April 18, 2021

Volume XI, Number 108

Advertisement

April 16, 2021

Subscribe to Latest Legal News and Analysis

Up, Down, or on the side: Can a website increase its opt-in rate by moving its cookie banner?

Businesses often struggle with how to display cookie banners given the complexities of conveying information to individuals that may lack technical expertise, and “banner fatigue” – a term which describes the reality that consumers presented with pop-ups and cookie banners across different websites may not spend time to read each banner before attempting to close the banner. Businesses that choose to display a cookie banner that seeks opt-in consent also struggle with how to encourage consumers to interact with the cookie banner in order to gain an affirmative understanding of the consumer’s preferences in relation to cookies.

There is relatively little publicly available empirical data concerning website visitor’s interactions with cookie banners. The little data that does exist, however, indicates that user acceptance rates are significantly impacted by the position of a cookie banner on a screen. For example, in one study researchers randomly placed the same opt-in consent cookie banner at the top, the top-left, the top-right, the bottom, the bottom-left, and the bottom-right of a website and then observed how 14,135 website visitors interacted with the banner.[1] They found that when the banner was placed in a “bar” at the top of the page approximately 1.8% of visitors accepted cookies. When the same banner was placed on the bottom-left of the screen the acceptance rate increased to 18.4%. While the researchers did not conduct testing to confirm the cause of the discrepancy, they speculated that the bottom-left placement was more likely to cover the main content of a website thus prompting consumer interaction; they also speculated that many website visitors were accustomed to the left-to-right directionality of Latin script.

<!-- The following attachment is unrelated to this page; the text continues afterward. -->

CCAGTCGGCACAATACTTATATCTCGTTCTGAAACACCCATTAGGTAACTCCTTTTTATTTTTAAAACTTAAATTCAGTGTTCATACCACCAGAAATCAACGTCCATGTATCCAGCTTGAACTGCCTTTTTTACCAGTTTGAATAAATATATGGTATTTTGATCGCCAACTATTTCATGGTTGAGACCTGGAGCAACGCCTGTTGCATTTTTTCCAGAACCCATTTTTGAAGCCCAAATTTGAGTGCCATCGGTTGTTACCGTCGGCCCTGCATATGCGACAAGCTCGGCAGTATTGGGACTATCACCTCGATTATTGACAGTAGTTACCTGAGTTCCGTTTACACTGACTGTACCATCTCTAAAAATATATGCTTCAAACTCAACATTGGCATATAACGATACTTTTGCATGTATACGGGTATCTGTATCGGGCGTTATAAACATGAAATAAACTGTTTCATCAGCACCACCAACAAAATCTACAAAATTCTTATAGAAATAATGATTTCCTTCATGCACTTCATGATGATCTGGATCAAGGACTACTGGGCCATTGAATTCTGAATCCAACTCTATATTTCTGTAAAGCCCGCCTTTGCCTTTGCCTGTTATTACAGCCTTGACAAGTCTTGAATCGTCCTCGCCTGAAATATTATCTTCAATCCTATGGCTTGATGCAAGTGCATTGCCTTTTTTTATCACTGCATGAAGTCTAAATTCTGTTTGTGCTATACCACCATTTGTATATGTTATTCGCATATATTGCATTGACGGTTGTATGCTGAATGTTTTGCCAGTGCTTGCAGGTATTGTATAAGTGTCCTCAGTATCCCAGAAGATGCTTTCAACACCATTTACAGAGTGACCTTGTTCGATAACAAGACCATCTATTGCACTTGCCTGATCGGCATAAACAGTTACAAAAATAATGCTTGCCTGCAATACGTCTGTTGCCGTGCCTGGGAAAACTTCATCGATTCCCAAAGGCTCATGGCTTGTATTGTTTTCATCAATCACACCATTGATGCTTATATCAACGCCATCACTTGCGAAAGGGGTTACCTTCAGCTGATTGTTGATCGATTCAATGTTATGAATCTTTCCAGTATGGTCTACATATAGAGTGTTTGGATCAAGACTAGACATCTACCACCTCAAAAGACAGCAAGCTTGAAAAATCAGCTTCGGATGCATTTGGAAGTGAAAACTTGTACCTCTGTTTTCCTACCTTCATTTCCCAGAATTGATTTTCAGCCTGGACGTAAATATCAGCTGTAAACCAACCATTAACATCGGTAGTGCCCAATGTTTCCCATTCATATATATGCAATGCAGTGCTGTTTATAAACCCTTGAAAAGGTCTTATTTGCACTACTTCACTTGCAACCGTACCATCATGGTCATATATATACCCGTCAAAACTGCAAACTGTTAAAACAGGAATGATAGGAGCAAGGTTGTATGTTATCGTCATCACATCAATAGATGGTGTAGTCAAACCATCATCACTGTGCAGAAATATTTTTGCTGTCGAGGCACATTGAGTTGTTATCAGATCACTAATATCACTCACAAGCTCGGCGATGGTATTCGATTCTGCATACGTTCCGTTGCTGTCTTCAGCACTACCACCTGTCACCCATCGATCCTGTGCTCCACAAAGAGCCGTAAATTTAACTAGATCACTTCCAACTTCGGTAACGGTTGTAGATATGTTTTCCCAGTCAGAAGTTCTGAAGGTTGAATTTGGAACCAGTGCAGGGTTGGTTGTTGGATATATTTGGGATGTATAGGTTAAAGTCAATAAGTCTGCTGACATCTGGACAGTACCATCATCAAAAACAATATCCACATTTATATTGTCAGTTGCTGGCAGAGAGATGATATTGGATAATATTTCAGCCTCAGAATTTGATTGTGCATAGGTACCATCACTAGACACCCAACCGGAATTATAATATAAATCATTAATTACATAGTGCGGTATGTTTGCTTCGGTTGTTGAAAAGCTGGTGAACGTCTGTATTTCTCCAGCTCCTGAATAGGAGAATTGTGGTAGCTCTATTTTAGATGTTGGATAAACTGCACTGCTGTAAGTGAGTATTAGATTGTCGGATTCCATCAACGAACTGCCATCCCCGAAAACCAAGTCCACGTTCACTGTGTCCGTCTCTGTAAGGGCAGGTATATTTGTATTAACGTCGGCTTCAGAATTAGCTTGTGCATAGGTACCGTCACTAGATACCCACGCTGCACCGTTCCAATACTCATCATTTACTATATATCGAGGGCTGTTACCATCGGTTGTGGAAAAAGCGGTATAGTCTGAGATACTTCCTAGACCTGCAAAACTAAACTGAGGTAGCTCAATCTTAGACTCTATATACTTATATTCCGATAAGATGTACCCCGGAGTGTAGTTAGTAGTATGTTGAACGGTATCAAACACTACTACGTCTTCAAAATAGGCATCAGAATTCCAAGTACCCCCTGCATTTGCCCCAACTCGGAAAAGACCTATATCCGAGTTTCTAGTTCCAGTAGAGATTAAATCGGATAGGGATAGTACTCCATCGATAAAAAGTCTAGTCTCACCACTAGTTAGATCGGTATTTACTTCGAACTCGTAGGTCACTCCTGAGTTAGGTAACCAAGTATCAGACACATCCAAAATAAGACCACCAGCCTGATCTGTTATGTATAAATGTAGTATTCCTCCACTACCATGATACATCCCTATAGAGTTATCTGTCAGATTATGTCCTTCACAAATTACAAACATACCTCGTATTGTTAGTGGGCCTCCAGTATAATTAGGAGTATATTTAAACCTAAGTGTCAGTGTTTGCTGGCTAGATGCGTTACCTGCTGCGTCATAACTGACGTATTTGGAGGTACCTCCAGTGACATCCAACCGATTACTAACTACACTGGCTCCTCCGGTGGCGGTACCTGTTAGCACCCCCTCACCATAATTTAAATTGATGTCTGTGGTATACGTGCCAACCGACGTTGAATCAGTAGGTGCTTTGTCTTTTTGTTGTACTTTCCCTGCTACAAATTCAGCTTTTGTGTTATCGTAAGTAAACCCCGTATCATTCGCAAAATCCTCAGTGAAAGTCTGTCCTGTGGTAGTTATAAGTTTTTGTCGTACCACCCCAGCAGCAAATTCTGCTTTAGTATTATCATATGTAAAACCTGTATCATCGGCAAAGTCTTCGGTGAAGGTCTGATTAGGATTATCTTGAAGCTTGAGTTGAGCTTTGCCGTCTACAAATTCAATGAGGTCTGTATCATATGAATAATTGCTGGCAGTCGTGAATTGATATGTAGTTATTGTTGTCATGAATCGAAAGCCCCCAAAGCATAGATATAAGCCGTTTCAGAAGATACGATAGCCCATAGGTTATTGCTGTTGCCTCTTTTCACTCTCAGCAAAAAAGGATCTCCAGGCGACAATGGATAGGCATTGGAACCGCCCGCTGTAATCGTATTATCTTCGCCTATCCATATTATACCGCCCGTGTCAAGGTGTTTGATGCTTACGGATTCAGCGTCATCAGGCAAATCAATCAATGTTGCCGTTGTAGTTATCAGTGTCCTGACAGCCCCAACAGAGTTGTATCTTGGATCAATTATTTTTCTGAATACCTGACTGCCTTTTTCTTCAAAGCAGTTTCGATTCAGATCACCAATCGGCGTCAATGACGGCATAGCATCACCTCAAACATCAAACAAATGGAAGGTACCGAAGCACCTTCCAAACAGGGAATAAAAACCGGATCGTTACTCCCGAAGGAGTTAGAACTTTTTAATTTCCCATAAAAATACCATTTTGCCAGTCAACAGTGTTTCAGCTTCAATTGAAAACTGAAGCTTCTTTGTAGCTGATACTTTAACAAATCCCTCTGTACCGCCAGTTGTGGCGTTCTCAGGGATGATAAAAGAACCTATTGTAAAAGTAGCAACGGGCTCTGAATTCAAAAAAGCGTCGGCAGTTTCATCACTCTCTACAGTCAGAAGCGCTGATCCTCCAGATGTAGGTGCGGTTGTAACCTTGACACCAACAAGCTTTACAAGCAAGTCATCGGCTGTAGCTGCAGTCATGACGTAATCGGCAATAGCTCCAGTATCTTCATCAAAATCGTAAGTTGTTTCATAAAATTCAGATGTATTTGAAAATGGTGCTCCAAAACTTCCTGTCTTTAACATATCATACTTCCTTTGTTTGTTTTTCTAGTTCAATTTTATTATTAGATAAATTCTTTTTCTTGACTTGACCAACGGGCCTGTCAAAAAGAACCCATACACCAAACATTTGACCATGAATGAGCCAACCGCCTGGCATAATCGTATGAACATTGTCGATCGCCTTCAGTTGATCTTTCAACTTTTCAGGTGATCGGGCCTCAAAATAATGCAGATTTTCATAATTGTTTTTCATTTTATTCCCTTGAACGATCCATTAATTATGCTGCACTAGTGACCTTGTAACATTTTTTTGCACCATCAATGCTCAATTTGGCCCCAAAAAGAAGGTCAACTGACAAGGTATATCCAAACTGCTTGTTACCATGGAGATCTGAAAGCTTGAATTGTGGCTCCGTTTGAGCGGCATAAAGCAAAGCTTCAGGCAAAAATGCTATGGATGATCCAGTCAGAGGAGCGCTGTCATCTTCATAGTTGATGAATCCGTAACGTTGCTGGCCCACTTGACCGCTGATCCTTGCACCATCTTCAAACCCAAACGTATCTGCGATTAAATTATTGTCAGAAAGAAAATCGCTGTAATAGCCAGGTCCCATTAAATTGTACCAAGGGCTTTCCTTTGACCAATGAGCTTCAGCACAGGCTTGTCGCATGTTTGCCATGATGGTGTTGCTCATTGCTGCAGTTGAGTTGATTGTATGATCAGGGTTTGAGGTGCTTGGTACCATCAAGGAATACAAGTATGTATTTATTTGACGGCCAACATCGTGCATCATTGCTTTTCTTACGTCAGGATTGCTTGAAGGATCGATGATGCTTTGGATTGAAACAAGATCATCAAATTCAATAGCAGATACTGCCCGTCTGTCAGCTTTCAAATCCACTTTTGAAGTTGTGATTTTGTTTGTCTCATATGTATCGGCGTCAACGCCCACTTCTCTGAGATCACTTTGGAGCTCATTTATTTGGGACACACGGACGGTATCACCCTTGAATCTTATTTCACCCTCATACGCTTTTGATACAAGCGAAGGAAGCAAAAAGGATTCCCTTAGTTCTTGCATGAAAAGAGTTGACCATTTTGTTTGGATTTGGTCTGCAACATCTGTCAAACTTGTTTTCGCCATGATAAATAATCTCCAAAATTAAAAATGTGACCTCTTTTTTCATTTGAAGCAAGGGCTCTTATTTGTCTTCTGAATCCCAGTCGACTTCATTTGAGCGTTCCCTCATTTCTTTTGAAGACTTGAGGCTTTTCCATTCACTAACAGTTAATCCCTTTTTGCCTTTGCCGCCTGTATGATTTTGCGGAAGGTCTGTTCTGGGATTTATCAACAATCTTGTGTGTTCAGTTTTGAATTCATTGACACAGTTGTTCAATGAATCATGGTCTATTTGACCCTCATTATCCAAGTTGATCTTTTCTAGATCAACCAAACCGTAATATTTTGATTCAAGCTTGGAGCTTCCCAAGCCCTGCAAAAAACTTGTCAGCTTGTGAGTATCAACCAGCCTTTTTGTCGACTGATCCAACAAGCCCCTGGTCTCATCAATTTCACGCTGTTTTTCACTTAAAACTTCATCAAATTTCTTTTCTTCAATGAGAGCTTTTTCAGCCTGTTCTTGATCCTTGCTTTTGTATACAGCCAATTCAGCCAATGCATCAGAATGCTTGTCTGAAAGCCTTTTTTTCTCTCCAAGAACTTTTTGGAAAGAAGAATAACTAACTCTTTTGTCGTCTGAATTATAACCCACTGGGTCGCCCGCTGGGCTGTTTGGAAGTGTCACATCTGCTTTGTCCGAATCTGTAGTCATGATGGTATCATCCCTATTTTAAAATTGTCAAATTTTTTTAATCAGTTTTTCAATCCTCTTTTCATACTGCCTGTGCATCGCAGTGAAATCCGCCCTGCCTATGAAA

[1] Christine Utz, Martin Degeling, Sascha Fahl, Florian Schaub, and Thorsten Holz, 2019, (Un)informed Consent: Studying GDPR Consent Notices in the Field.

Advertisement
©2021 Greenberg Traurig, LLP. All rights reserved. National Law Review, Volume XI, Number 57
Advertisement
Advertisement

TRENDING LEGAL ANALYSIS

Advertisement
Advertisement

About this Author

David A. Zetoony Privacy Attorney Greenberg Traurig
Shareholder

David Zetoony, Co-Chair of the firm's U.S. Data, Privacy and Cybersecurity Practice, focuses on helping businesses navigate data privacy and cyber security laws from a practical standpoint. David has helped hundreds of companies establish and maintain ongoing privacy and security programs, and he has defended corporate privacy and security practices in investigations initiated by the Federal Trade Commission, and other data privacy and security regulatory agencies around the world, as well as in class action litigation. 

David receives regular recognitions from clients and peers for...

303.685.7425
Advertisement
Advertisement